I think I mentioned in the past how much I like Leigh Brackett’s stories.
I loved the Skaith books, and I actually read Bracket’s The Sword of Rhiannon well before I discovered Edgar Rice Burrough’s Marian novels.
You can find a few of Brackett’s stories for free download out there, and I’ll provide links at the end of this post, but the reason I’m writing this is because I’m putting together a 5000-words story I plan to submit to a magazine next month. It’s going to be a planetary romance sort of thing, and it will be set on Mars, and so last night I went to the shelf and took down Sea Kings of Mars1 for a quick recap.
To soak-up Bracket’s language, if you will, to see if I can learn her secrets (wishful thinking).
Brackett was good. She had a fine eye for detail, and a great narrative voice.
A friend of mine once observed that she had scripted The Big Sleep, the Bogart movie, so all of her characters felt like Bogart, even on Mars.
Indeed, she brought a noir sensibility to the sword & planet genre.
And that’s fine with me.
As I take a pause to write this post, my story (working title, The Dancer from Cydonia) is roughly outlined as a 10-scene short, I wrote the first 1000 words after lunch, and considering my current writing sprees, it will be ready by the weekend. Then I’ll let it rest for two weeks (maybe passing it on to my beta readers and tweaking it a bit) and finally send it along to the publisher.
I always loved the Bracket/Burroughs (etc) Martian setting, and I already used it in my Italian language collection Eroi dei Due Mondi – of which a reviewer said
“I had a hard time reaching the halfway point. Rambling and without an interesting story. One Star.”
I love reviews like this … but all the other reviews are 5 Stars, so I guess it’s OK.
But while the Mars of Planetary Romance is sort of a stock setting, a bit like the Spanish countryside was for Spaghetti Westerns, I’m trying to do something new with my story, a different take on the cliché.
I’m playing a bit fast and lose with science and history and what not, but basically I just found myself a good justification to make Earth-people and Martians biologically compatible. Because OK, ERB said Martians were oviparous, but I’d rather have Martians as mammals, possibly primates, maybe even Homo sp.
Thank goodness, those pseudo-science books I read as a teenager are full of easy ways to get genus Homo on Mars. Thank you, mister Kolosimo!
In general, it’s easier to tweak history that biology. Makes a lot of things simpler.
As usual, I’m thinking in terms of series, so who knows.
I’ll let you know how things develop.
Meanwhile, my strong suggestion is that you go out there, download and read these fine two fine stories.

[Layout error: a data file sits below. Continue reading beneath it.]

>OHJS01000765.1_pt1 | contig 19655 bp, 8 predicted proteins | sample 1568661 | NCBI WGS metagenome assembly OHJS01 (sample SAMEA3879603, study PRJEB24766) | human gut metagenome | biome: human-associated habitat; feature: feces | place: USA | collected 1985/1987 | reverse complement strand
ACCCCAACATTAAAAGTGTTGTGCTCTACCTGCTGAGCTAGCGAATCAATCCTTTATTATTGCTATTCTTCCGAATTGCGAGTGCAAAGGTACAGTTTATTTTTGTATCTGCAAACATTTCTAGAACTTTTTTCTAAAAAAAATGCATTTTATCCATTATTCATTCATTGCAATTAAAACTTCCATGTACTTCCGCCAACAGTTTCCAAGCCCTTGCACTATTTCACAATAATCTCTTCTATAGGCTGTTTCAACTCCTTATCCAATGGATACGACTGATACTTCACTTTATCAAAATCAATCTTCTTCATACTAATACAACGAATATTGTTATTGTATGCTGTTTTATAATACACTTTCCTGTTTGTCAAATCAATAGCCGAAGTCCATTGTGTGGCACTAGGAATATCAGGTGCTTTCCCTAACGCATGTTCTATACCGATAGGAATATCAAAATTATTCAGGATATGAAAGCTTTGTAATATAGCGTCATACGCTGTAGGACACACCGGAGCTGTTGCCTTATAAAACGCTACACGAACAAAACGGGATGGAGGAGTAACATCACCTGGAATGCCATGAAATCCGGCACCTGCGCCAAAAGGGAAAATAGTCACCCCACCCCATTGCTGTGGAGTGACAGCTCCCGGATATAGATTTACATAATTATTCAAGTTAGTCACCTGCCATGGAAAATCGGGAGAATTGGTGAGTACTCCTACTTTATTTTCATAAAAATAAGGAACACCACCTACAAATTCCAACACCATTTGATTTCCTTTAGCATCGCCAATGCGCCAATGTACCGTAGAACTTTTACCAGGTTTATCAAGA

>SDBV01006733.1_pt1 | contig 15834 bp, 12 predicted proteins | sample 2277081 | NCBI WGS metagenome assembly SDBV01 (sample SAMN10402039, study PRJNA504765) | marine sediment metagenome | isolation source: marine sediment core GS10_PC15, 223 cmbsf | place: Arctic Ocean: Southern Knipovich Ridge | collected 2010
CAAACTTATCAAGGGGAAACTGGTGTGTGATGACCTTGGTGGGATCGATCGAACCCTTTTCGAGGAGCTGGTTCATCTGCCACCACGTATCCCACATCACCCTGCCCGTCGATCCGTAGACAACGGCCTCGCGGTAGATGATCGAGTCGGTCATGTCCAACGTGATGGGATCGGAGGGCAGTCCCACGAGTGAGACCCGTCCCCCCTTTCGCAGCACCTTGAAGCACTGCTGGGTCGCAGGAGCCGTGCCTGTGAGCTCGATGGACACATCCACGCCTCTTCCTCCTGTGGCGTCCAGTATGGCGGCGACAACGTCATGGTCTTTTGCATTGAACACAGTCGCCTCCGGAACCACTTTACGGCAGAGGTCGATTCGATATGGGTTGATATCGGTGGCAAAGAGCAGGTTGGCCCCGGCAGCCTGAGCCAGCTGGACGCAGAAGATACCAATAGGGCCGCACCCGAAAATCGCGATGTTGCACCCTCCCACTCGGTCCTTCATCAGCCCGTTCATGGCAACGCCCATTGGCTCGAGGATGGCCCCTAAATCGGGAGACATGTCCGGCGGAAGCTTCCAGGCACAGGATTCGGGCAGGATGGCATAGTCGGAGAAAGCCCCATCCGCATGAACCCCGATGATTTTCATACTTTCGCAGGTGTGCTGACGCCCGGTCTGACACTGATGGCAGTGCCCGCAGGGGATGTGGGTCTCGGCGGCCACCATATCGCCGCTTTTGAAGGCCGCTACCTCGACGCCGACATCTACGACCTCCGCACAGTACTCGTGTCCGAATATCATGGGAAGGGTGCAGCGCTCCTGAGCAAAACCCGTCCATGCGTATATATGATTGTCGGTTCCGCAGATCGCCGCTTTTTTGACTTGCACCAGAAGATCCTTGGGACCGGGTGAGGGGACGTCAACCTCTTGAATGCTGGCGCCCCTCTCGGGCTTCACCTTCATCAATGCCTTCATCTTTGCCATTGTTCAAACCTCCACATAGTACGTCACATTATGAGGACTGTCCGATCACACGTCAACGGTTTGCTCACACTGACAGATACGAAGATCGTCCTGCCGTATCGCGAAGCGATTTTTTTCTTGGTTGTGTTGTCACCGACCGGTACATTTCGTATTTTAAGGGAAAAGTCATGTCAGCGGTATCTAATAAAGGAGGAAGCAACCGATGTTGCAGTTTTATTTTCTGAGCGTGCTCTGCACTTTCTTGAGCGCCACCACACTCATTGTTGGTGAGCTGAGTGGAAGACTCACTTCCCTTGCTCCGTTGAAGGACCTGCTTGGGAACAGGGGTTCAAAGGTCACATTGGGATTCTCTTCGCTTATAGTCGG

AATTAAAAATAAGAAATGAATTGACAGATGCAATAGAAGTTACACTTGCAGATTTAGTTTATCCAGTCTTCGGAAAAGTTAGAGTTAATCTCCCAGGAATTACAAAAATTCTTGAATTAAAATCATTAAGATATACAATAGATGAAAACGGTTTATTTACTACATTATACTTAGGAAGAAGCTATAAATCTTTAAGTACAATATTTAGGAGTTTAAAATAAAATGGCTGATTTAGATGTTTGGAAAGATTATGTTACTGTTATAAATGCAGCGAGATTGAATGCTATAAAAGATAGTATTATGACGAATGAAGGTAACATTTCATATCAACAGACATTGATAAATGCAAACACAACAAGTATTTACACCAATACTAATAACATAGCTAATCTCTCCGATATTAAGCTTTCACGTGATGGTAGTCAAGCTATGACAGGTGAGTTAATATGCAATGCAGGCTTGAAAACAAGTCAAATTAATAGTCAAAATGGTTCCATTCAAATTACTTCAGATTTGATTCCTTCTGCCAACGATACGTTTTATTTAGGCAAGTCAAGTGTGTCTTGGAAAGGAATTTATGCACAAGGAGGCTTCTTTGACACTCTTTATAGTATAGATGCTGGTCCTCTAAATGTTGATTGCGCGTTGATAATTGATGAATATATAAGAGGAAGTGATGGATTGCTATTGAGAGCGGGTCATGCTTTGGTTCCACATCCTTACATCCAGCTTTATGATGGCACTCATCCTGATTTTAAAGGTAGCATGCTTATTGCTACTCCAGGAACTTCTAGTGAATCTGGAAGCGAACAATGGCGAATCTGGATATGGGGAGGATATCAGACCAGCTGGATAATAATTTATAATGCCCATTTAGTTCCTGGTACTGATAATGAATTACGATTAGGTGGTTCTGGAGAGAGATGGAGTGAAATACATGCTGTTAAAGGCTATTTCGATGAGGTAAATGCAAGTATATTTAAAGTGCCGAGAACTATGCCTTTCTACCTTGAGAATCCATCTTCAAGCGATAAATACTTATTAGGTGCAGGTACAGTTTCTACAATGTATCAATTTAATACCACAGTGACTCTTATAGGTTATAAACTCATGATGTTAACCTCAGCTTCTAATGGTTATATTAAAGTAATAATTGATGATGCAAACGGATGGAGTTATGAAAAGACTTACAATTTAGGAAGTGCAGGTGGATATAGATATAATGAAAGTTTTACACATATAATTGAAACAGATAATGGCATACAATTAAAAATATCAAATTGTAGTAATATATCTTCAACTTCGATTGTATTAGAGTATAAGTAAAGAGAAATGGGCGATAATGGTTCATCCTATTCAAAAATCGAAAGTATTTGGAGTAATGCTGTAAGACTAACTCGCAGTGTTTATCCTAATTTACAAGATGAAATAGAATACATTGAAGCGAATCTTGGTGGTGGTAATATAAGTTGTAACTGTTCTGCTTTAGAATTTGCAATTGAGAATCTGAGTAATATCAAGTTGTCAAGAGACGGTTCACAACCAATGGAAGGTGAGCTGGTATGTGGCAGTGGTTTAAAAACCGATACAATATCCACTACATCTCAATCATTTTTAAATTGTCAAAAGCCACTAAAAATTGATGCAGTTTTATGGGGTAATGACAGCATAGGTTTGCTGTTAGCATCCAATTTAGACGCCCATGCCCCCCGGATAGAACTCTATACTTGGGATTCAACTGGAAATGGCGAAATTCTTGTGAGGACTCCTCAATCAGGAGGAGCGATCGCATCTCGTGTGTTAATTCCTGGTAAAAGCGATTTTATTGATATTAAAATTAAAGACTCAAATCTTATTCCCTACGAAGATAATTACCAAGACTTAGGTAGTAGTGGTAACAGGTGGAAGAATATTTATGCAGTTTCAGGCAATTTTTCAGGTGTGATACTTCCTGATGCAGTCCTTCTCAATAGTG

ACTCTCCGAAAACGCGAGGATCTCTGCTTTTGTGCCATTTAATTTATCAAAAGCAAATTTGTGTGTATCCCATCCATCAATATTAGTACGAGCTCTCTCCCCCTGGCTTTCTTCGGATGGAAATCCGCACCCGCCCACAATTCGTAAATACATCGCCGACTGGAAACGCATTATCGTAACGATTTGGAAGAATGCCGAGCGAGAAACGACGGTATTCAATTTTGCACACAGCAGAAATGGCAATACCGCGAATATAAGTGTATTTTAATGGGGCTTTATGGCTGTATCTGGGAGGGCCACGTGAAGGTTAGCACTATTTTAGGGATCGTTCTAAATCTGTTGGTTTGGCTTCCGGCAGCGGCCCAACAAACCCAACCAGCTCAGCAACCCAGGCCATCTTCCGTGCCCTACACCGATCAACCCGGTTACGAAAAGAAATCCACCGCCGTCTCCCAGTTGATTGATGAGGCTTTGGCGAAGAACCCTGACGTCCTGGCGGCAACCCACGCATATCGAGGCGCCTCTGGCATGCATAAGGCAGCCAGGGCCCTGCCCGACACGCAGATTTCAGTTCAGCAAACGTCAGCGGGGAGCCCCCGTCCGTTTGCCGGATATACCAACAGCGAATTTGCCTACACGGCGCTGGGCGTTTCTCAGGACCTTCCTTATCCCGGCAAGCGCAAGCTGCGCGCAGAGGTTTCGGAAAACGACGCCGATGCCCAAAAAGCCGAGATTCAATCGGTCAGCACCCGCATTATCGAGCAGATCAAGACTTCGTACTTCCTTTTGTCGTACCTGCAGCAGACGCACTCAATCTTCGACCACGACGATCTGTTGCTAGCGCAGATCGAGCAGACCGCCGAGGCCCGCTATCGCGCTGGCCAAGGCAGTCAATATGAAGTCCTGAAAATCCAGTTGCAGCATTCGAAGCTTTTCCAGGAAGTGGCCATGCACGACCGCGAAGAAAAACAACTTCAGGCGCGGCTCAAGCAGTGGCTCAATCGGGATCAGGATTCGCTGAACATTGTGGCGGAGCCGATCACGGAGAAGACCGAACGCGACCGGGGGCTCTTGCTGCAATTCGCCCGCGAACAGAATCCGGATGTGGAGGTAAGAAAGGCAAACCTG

1949 – Queen of the Martian Catacombs
1951 – Black Amazon of Mars
You will thank me later.
- in my opinion, one of the best single-author anthologies ever published. ↩
5 May 2017 at 17:11
Damn, now I’m going to have to go into the attic and break out my collection of aging, and no doubt moldering, ACE double novels with the Leigh Bracket stories. I haven’t thought about Eric John Stark for a couple of decades now. LOL!!
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5 May 2017 at 17:20
You go to the attic, I go to the understairs where my boxes of old paperbacks are stacked.
No Ace doubles, but I have the old run of DelRey Skaith books in there… and the SF Book Club hardbac k is upstairs by my bed 😀
6 May 2017 at 06:20
Going into my attic requires emptying out half closet, setting up a 6 ft ladder, and squeezing between two joist beams that have about 14″ clear spaces between them and then boosting my way up into the attic. add in that I was born in the 1950’s ( I refuse to be more specific than that) and we’re talking a lot of work!
Count your blessings that your storage is under the stairs LOL!!
6 May 2017 at 14:23
But to access the paperback boxes I have to move a cast iron stove 😉
6 May 2017 at 09:10
Absolutely loved Sea Kings of Mars. My first taste of Brackett’s writing however was The Coming of the Terrans, and unfortunately some of the stories I liked best from that anthology didn’t make it to Sea Kings. — Dariel
6 May 2017 at 14:25
True, there’s some great stories missing.
I think Heffner books did some fine hardback collections of Brackett’s works that are a lot more complete, but alas, my house is mortgaged already, and I can’t afford them 😀
7 May 2017 at 02:55
“But to access the paperback boxes I have to move a cast iron stove”
Ok, I’ll give you extra points for that! 🙂
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7 May 2017 at 21:27
I found my Skaith novels! They’re the Ballantine editions with the Jim Steranko artwork on the covers. Good Stuff!
8 May 2017 at 00:07
I have the Ballantine/DelRey here in my boxes, and the (very second-hand) SF Book Club hardback on my shelf. I guess the paperbacks are the same you mention (I remember one having a Boris cover, tho’).